The paucity of research on gastroparesis in Asian populations, which the authors attribute to issues of lack of interest and underdiagnosis, provides the backdrop for this important survey by the Asian Neurogastroenterology and Motility Association (ANMA). In this issue of the Journal of Neurogastroenterology and Motility, the results of the ANMA survey seek to shed light not only on the current understanding of gastroparesis in Asia, but also expectations of future improvements in the evaluation and management of the syndrome in this population.12 The investigators conducted the survey using questionnaires that assessed the knowledge, attitude, and practices of Asian doctors with respect to gastroparesis. The number of questions pertaining to knowledge, attitude, and practices was 6, 2, and 7, respectively. The questionnaire was developed through a literature review by 3 experts with more than 15 years of experience each in GI motility disorders who were selected by the ANMA research committee. The participants of this survey included 490 doctors (mostly gastroenterologists, 81.2%) from various Asian countries, including Bangladesh, China, Hong Kong, Indonesia, Japan, Malaysia, Myanmar, the Philippines, Singapore, South Korea, Taiwan, Thailand, and Vietnam.

The survey results showed that the knowledge concerning the definition and diagnostic gold standards of gastroparesis was weak (correct in 24.2% and 54.2% of the respondents, respectively). In addition, the proportions of cases diagnosed with diabetic gastroparesis or FD with delayed GE were low, and the medications given during gastroparesis mostly consisted of antiemetics and prokinetics. In terms of attitude, more than 80% of the respondents considered gastroparesis to be very or quite important, regardless of the availability of GES tests. The authors found that the availability of GES was related to the reason for the lack of interest in gastroparesis. Specifically, the lack of interest was most commonly due to treatment ineffectiveness (41.5% of the respondents) among the doctors in institutions where GES was available, whereas the lack of reliable diagnostic tests (46.8%) was the primary reason for the lack of interest among the institutions without access to GES. Regarding the practices of gastroparesis, more than 78% of the respondents stated that the number of patients diagnosed with gastroparesis at their institutions in the previous year was lower than 5. There were differences in terms of the diagnostic criteria used for both delayed gastric retention by GES and the time frame of GES in addition to the test meals.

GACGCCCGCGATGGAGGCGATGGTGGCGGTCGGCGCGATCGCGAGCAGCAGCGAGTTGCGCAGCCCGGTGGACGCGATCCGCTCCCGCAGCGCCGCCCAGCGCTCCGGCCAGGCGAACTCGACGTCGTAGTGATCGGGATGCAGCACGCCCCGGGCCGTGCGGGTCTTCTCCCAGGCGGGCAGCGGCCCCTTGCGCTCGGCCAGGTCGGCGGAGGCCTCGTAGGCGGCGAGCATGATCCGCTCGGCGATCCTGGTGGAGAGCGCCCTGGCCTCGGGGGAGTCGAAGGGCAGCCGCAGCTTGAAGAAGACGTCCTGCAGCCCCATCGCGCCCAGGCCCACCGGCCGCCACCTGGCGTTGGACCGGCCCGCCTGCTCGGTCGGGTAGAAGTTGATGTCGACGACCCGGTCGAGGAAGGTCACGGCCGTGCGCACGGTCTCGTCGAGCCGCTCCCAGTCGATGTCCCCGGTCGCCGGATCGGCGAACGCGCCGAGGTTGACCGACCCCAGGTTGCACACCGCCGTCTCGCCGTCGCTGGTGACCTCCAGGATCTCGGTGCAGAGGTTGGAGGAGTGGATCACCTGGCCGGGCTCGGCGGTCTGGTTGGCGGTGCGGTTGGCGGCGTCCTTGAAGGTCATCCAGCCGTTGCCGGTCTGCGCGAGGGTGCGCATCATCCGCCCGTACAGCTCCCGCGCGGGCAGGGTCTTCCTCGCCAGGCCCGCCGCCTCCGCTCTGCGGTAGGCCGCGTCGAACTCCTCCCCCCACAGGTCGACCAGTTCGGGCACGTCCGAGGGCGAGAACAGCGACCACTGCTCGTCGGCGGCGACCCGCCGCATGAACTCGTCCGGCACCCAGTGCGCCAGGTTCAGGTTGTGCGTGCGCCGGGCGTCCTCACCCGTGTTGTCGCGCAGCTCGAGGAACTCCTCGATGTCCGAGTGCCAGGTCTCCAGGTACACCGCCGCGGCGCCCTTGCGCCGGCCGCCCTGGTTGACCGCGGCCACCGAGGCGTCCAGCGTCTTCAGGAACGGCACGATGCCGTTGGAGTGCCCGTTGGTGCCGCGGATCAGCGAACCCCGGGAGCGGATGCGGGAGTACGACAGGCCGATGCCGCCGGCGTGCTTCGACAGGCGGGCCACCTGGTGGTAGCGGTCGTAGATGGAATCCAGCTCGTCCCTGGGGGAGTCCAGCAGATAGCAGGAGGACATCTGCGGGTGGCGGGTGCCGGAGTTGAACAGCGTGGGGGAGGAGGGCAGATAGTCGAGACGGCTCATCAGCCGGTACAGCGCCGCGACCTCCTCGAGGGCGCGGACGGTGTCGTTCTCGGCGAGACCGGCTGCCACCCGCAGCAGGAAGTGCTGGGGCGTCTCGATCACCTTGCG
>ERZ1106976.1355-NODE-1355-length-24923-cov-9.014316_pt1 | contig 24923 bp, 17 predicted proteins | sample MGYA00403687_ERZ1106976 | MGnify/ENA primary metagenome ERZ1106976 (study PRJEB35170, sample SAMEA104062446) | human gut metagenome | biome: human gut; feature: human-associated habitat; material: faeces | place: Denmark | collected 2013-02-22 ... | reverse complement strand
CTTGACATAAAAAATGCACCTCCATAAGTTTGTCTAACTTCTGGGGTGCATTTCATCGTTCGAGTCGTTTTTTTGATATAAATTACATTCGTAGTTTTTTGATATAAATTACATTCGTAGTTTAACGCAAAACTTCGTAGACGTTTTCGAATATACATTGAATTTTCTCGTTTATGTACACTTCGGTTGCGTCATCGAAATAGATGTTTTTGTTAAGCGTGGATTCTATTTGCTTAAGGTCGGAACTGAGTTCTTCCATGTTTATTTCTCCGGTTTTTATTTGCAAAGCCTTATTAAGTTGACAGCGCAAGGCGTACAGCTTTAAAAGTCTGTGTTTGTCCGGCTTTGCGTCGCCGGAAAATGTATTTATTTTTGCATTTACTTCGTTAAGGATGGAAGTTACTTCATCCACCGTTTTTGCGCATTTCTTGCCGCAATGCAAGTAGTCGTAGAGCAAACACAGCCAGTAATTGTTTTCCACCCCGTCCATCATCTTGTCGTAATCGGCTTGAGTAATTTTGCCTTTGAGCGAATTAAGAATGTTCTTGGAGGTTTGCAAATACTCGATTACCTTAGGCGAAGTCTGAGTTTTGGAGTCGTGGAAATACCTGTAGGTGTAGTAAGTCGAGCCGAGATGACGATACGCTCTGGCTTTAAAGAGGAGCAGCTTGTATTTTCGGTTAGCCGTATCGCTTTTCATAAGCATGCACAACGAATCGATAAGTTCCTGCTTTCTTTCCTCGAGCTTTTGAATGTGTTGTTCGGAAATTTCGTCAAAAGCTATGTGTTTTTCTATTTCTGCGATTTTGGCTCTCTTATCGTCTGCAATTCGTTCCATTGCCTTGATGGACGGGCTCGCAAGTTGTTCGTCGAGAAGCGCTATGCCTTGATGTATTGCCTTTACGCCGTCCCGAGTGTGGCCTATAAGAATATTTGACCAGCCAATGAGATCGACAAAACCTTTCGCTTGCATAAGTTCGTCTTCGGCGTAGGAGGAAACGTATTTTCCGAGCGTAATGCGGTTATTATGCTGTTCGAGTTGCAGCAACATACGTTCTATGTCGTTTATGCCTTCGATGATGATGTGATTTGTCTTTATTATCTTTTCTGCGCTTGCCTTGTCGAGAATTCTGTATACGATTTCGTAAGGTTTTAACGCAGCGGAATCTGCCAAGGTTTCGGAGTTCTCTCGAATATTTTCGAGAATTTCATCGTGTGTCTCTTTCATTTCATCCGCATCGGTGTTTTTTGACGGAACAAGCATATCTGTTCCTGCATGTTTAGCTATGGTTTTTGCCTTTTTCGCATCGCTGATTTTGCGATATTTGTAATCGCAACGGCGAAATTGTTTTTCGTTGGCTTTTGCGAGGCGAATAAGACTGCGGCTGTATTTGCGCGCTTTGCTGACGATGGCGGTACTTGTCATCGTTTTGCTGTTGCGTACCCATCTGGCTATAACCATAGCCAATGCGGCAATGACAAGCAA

In light of the above, knowledge of gastroparesis needs to be widely disseminated throughout Asia. Moreover, the interest of Asian doctors in gastroparesis should be increased along with the availability of the diagnostic testing, and standardized protocols and meals during the testing should be implemented. Lastly, treatment efficacy must improve. An increased understanding of the cellular and molecular events in gastroparesis during the past decade has enabled clearer associations to be established between various clinical presentations, causes and GE status, thereby giving rise to significant diagnostic and therapeutic developments.13 The non-standardized approach of GES may be replaced by noninvasive alternatives such as the 13C GE breath test14 and the wireless motility capsule.15 In addition, clinical trials have demonstrated the efficacy of newer antiemetic agents such as the tachykinin receptor antagonist, tradipitant16 and gastroenterokinetics such as the selective ghrelin agonist, relamorelin.17 Furthermore, refractory pyloric dysfunction in gastroparesis has been successfully managed using botulinum toxin injection around the pylorus18 and gastric per-oral endoscopic pyloromyotomy.19 In order to increase diagnostic accuracy and treatment efficacy and also to improve the lack of interest in gastroparesis across Asia, we should try to identify its specific biomarkers by further research in Asia. Obviously, this ANMA survey has taken the meaningful step to Asian research of gastroparesis.